Review of THE UNREMEMBERED by Peter Orullian posted at SFSignal
I enjoy writing reviews but I admit I am something of a wimp in doing so. Writing a book is a difficult task, despite what the proliferation of self-published tomes indicates. Each of the ones I’ve written is an exercise in perseverance, self-discipline and repetition. I applaud anyone who has successfully gone through that process.
Which is why I really dislike writing negative reviews.
For the most part, if I usually read a book if I’m pretty sure I’m going to enjoy it. Most readers are like this, no doubt, as we are all influenced by what we have read before, and our time is precious so we do not want to invest it in reading something that may not bring us satisfaction, wonder and enjoyment (or knowledge, if reading non-fiction).
This brings us to the review just posted on SFSignal of The Unremembered by Peter Orullian, the first in the Vault of Heavens trilogy.
It is probably the most lukewarm, middle-of-the-road review I’ve written…and, in spite of it, I am plowing through and thoroughly enjoying the second book in the series, Trial of Intentions.
The version of the book I reviewed is labeled “Author’s Definitive Edition.” I have no idea what changed, though I have read in other places that the original book was a lot like The Wheel of Time series. Though I admire what Robert Jordan (and after him, Brandon Sanderson) have accomplished with that series, I could not finish it – it just got too boring and convoluted in the middle. I saw some similarities, but they were the same fantasy tropes that you find in all fantasy series.
An excerpt from the review:
Itâ€™s a bit of a rocky start, with a lot of jumping around, and references to characteristics of the world that are undefined and confusing (e.g., the creatures that are being held back by the veil (and sometime breaking through) are called â€œthe Quietâ€; I may be slow, cause I didnâ€™t get it for a while). And I have the unfortunate vice of being a map houndâ€¦and, even with reading glasses, it looked to me like distances were not making any sense in the groupâ€™s travels.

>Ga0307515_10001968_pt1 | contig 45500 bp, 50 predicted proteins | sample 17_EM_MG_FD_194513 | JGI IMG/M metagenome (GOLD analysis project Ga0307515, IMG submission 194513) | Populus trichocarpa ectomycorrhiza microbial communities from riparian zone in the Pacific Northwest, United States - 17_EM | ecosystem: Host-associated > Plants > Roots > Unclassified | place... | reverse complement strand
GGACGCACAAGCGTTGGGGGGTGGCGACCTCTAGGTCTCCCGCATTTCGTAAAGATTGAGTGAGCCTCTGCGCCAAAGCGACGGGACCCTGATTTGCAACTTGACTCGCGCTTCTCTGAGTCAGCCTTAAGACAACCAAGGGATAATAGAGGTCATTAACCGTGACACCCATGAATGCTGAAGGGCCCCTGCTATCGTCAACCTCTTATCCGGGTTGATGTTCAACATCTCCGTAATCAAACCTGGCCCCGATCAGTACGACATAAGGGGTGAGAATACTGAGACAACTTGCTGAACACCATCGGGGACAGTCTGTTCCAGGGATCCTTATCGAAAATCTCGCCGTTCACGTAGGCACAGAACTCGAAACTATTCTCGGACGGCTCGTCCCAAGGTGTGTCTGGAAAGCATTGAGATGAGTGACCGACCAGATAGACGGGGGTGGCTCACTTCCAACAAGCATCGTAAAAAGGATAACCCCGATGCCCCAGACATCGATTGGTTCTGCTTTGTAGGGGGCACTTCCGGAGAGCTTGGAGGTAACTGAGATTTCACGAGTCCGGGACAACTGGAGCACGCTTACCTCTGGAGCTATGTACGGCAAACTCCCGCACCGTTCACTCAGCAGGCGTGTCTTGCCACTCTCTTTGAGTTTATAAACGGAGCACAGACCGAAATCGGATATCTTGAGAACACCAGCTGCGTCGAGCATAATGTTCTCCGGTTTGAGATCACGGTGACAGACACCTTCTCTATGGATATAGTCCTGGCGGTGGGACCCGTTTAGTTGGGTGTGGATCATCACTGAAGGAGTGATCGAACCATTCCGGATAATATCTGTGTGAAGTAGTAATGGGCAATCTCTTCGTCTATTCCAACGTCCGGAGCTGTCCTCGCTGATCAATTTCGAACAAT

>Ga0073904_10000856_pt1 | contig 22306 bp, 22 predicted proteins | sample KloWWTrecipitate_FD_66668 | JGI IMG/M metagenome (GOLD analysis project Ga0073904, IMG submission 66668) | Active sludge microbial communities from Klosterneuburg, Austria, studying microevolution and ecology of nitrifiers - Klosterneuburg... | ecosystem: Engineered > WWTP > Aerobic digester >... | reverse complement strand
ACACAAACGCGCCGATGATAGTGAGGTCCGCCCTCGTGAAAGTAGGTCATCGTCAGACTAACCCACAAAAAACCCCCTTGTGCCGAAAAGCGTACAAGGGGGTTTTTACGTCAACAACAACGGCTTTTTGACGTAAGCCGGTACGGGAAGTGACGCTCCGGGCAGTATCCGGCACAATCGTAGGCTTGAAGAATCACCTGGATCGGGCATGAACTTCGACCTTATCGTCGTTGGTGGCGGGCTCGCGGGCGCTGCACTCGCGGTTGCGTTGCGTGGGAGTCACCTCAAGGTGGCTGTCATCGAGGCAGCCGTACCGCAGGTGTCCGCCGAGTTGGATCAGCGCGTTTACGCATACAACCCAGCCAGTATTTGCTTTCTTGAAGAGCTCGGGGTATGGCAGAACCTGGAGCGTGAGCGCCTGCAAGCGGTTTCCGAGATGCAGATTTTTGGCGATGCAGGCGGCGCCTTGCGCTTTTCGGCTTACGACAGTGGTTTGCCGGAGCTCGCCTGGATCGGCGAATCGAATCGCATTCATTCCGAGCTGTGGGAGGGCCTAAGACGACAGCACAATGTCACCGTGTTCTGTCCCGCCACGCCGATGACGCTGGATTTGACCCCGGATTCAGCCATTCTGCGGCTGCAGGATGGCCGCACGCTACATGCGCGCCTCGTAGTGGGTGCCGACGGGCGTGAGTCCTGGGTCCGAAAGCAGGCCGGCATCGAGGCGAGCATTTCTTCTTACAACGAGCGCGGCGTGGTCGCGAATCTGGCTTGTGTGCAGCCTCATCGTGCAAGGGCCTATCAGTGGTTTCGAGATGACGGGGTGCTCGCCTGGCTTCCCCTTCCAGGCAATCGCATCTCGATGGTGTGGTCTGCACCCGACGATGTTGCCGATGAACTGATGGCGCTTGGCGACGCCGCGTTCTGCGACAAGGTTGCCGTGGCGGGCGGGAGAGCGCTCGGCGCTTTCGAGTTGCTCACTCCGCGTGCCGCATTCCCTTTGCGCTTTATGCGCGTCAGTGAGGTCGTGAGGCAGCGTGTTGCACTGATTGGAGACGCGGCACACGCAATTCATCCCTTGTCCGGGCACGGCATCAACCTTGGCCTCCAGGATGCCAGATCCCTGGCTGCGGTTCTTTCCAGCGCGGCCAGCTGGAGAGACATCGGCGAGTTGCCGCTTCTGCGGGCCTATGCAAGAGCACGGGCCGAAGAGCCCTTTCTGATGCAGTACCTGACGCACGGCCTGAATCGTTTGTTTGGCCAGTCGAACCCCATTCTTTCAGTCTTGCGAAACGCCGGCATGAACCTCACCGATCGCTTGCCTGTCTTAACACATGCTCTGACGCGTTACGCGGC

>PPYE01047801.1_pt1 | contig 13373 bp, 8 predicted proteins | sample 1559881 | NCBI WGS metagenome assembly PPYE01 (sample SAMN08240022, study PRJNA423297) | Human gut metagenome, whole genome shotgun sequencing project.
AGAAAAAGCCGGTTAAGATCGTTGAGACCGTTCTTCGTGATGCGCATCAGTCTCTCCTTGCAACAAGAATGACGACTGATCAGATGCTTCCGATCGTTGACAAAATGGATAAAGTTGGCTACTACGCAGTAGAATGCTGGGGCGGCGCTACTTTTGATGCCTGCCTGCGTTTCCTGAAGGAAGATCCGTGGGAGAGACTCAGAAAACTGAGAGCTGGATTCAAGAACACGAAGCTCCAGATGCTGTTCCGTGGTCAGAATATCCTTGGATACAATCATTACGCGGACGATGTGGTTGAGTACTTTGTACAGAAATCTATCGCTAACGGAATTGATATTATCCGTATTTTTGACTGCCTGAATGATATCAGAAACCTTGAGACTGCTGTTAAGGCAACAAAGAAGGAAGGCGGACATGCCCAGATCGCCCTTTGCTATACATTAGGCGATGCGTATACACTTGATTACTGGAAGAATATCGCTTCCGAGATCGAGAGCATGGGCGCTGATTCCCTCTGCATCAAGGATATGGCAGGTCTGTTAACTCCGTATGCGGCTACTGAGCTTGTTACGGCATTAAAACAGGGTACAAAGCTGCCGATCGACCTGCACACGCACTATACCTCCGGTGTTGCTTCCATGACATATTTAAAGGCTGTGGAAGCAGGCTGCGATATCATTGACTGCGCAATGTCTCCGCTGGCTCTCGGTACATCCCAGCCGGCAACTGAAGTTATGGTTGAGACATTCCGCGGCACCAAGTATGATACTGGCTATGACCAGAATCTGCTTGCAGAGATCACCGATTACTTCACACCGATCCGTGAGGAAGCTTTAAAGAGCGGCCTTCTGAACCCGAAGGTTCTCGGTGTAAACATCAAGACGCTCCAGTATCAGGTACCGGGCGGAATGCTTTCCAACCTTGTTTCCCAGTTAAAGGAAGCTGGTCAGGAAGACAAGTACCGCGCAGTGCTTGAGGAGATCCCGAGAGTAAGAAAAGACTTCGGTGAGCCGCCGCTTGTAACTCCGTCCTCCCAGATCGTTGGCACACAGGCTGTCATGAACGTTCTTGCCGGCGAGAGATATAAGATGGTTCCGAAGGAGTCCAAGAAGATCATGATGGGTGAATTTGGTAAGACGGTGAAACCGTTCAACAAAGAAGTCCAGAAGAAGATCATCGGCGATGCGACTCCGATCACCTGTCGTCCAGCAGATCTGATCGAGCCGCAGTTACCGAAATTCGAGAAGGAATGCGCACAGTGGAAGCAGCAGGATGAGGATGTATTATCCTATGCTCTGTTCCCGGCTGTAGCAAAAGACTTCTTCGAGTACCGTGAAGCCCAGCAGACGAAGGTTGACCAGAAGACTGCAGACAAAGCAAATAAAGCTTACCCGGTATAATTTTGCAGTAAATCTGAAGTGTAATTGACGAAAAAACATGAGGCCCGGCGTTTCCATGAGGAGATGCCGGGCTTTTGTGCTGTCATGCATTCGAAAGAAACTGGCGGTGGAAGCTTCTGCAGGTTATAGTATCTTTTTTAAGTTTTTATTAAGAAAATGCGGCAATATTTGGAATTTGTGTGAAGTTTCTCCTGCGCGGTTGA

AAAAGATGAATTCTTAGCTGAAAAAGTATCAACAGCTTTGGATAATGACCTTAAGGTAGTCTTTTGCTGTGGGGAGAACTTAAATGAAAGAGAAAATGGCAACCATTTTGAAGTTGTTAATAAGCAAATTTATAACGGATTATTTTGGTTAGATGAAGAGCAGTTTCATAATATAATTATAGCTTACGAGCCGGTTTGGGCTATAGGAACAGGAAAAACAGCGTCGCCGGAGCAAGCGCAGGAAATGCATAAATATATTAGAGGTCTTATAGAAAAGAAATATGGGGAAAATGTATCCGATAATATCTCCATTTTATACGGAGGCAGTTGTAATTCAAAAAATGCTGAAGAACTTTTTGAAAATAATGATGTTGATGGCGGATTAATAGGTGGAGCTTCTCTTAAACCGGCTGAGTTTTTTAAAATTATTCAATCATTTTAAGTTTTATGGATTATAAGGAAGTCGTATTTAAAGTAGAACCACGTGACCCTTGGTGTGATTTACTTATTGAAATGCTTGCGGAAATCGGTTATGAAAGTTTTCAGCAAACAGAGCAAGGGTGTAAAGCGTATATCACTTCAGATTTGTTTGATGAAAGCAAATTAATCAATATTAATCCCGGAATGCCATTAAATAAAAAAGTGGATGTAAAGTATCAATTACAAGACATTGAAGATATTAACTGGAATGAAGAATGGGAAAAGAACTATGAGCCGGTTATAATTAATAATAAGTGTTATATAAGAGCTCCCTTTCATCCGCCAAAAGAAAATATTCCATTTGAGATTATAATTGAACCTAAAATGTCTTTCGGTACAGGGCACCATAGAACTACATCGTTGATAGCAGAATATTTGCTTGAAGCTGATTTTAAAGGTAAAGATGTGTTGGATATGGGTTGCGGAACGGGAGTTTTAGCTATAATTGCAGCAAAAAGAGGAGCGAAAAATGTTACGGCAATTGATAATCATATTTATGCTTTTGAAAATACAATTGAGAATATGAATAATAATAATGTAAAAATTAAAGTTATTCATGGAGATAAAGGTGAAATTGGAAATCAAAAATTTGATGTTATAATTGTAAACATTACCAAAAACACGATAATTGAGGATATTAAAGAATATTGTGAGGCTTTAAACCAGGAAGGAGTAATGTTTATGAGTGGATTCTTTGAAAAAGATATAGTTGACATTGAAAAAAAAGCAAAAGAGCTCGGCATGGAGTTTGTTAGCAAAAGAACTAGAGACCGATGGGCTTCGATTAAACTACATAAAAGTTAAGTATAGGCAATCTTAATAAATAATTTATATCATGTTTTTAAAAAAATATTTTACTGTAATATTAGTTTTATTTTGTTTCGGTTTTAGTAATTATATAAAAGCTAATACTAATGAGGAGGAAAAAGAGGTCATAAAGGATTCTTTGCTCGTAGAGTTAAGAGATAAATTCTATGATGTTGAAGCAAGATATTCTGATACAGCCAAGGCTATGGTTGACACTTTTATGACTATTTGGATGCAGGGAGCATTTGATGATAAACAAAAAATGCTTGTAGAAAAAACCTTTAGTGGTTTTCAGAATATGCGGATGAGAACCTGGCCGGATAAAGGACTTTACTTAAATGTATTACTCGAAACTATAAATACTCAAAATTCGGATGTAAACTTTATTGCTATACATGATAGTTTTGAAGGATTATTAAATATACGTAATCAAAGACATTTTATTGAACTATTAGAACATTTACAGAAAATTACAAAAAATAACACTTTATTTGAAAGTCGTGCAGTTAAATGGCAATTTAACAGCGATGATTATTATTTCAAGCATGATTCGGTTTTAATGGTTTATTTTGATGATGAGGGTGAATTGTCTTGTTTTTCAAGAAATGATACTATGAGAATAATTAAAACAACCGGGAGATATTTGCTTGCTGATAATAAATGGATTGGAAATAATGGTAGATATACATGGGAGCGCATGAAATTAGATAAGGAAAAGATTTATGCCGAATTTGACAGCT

At this point I almost gave up on the book. Lifeâ€™s too short to have to force your way through a book that is meant to entertain.
And yetâ€¦there were intriguing characters with interesting problems and a complex world that was developing and deepening. The main character, Tahn, has forgotten a large part of his past, and is limited by the power of the chant he must says before he uses his bow. The Sheason can use â€œthe Willâ€, the life-energy of this world, as a weapon at the cost of draining his own life energy. And the concept of the Veil, which is failing (as evidenced by the Barâ€™dyn from the other side that they encounter) and which would launch a third all-out war, sets up much of the impetus of the plot. Political intrigue is added by introducing a faction bent on modernization, believing that old stories of the Veil, the creatures beyond it and the first two wars are mere fairy tales, and that all who believe in them should be subdued to make way for progress.
The story follows some oft-used tropes: a forgotten past; an unlikely hero who is more than he seems; music as power. But, each unwinds in interesting ways: